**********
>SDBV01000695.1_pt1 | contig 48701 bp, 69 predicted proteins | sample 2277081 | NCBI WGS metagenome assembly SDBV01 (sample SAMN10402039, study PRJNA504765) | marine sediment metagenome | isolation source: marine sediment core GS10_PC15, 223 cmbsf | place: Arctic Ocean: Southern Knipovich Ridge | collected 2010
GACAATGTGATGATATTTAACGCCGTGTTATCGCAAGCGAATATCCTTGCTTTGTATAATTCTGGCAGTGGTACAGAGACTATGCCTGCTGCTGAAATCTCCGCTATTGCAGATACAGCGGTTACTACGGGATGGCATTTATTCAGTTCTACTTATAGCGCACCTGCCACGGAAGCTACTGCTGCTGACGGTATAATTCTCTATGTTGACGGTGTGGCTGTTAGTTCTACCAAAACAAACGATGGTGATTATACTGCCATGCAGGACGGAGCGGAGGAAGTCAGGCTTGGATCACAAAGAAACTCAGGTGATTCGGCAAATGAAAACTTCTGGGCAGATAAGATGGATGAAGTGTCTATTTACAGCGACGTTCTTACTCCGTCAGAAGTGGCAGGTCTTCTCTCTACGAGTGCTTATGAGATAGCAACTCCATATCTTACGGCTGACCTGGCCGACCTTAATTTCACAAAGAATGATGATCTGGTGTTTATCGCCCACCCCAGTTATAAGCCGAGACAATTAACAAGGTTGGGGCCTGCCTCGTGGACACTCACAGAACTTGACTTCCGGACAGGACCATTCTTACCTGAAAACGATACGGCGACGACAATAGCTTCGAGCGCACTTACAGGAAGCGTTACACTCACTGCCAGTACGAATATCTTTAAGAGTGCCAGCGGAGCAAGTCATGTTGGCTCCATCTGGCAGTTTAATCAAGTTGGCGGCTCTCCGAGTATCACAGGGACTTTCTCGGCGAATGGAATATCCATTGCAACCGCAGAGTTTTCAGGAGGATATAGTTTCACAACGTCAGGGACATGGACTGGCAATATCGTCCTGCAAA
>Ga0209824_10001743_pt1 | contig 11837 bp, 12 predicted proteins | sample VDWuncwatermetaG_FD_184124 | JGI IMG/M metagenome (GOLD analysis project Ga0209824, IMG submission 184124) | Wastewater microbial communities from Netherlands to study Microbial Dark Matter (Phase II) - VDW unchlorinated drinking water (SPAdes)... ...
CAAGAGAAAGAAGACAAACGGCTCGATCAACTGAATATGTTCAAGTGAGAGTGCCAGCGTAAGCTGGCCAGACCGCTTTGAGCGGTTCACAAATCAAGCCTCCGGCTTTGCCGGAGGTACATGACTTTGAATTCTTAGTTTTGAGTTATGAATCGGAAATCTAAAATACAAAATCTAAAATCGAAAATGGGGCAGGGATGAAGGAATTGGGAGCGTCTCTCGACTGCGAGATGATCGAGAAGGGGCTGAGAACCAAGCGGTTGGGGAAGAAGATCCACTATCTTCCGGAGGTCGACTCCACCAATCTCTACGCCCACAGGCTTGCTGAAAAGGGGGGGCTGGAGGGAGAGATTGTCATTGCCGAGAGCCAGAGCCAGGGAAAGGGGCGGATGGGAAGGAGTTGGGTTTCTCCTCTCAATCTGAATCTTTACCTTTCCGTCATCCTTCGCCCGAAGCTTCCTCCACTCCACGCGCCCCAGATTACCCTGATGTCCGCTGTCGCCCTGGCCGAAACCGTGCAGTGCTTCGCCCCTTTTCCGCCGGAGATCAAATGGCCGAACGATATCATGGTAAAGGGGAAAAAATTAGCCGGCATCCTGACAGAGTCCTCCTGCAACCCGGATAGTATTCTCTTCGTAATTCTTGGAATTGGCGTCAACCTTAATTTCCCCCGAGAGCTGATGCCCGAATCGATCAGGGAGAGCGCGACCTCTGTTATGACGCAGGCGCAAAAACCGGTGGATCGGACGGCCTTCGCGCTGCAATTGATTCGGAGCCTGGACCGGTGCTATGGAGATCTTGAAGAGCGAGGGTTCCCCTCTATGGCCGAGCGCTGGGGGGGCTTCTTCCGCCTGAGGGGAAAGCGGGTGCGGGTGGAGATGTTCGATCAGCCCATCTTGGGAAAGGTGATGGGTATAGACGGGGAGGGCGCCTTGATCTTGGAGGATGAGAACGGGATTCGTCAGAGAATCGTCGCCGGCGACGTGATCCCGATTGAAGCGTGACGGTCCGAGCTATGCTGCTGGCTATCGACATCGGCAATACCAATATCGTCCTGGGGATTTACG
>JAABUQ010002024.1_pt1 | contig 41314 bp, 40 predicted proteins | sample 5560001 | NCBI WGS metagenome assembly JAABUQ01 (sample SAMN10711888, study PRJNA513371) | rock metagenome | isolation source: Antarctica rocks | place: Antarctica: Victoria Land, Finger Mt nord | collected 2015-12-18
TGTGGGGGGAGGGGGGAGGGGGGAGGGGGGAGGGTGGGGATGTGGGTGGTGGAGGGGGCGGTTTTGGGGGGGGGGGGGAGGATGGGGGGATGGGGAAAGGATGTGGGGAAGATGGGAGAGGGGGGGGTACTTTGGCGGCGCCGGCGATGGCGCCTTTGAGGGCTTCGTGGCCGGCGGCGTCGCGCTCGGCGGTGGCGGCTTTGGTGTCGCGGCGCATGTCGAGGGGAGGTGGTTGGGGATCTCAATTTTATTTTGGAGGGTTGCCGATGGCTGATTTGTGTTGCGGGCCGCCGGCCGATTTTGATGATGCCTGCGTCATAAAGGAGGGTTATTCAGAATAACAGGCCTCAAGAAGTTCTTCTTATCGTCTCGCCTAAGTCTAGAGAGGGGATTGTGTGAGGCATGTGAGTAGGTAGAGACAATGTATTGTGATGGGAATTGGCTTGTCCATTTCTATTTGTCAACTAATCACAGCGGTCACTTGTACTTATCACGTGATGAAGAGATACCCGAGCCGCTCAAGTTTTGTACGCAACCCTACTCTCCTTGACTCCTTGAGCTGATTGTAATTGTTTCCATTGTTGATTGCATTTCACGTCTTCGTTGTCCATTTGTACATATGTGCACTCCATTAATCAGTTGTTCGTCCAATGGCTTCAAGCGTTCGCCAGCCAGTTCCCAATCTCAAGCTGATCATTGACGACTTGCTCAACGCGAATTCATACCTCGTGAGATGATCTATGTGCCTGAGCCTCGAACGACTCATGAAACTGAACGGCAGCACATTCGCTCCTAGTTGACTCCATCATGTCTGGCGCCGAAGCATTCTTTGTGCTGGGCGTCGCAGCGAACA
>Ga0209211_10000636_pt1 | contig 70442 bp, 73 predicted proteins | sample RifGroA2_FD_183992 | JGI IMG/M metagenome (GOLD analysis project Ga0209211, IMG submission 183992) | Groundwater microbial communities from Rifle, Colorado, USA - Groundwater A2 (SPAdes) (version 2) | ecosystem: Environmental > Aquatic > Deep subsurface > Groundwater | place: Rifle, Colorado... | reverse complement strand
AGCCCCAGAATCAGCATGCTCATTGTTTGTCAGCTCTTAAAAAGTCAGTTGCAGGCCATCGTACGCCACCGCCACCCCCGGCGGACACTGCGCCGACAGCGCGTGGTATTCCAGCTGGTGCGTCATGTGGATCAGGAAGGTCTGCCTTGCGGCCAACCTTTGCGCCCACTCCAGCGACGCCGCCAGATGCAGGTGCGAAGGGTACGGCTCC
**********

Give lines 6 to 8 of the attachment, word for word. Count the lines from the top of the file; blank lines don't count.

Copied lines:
TGTGGGGGGAGGGGGGAGGGGGGAGGGGGGAGGGTGGGGATGTGGGTGGTGGAGGGGGCGGTTTTGGGGGGGGGGGGGAGGATGGGGGGATGGGGAAAGGATGTGGGGAAGATGGGAGAGGGGGGGGTACTTTGGCGGCGCCGGCGATGGCGCCTTTGAGGGCTTCGTGGCCGGCGGCGTCGCGCTCGGCGGTGGCGGCTTTGGTGTCGCGGCGCATGTCGAGGGGAGGTGGTTGGGGATCTCAATTTTATTTTGGAGGGTTGCCGATGGCTGATTTGTGTTGCGGGCCGCCGGCCGATTTTGATGATGCCTGCGTCATAAAGGAGGGTTATTCAGAATAACAGGCCTCAAGAAGTTCTTCTTATCGTCTCGCCTAAGTCTAGAGAGGGGATTGTGTGAGGCATGTGAGTAGGTAGAGACAATGTATTGTGATGGGAATTGGCTTGTCCATTTCTATTTGTCAACTAATCACAGCGGTCACTTGTACTTATCACGTGATGAAGAGATACCCGAGCCGCTCAAGTTTTGTACGCAACCCTACTCTCCTTGACTCCTTGAGCTGATTGTAATTGTTTCCATTGTTGATTGCATTTCACGTCTTCGTTGTCCATTTGTACATATGTGCACTCCATTAATCAGTTGTTCGTCCAATGGCTTCAAGCGTTCGCCAGCCAGTTCCCAATCTCAAGCTGATCATTGACGACTTGCTCAACGCGAATTCATACCTCGTGAGATGATCTATGTGCCTGAGCCTCGAACGACTCATGAAACTGAACGGCAGCACATTCGCTCCTAGTTGACTCCATCATGTCTGGCGCCGAAGCATTCTTTGTGCTGGGCGTCGCAGCGAACA
>Ga0209211_10000636_pt1 | contig 70442 bp, 73 predicted proteins | sample RifGroA2_FD_183992 | JGI IMG/M metagenome (GOLD analysis project Ga0209211, IMG submission 183992) | Groundwater microbial communities from Rifle, Colorado, USA - Groundwater A2 (SPAdes) (version 2) | ecosystem: Environmental > Aquatic > Deep subsurface > Groundwater | place: Rifle, Colorado... | reverse complement strand
AGCCCCAGAATCAGCATGCTCATTGTTTGTCAGCTCTTAAAAAGTCAGTTGCAGGCCATCGTACGCCACCGCCACCCCCGGCGGACACTGCGCCGACAGCGCGTGGTATTCCAGCTGGTGCGTCATGTGGATCAGGAAGGTCTGCCTTGCGGCCAACCTTTGCGCCCACTCCAGCGACGCCGCCAGATGCAGGTGCGAAGGGTACGGCTCC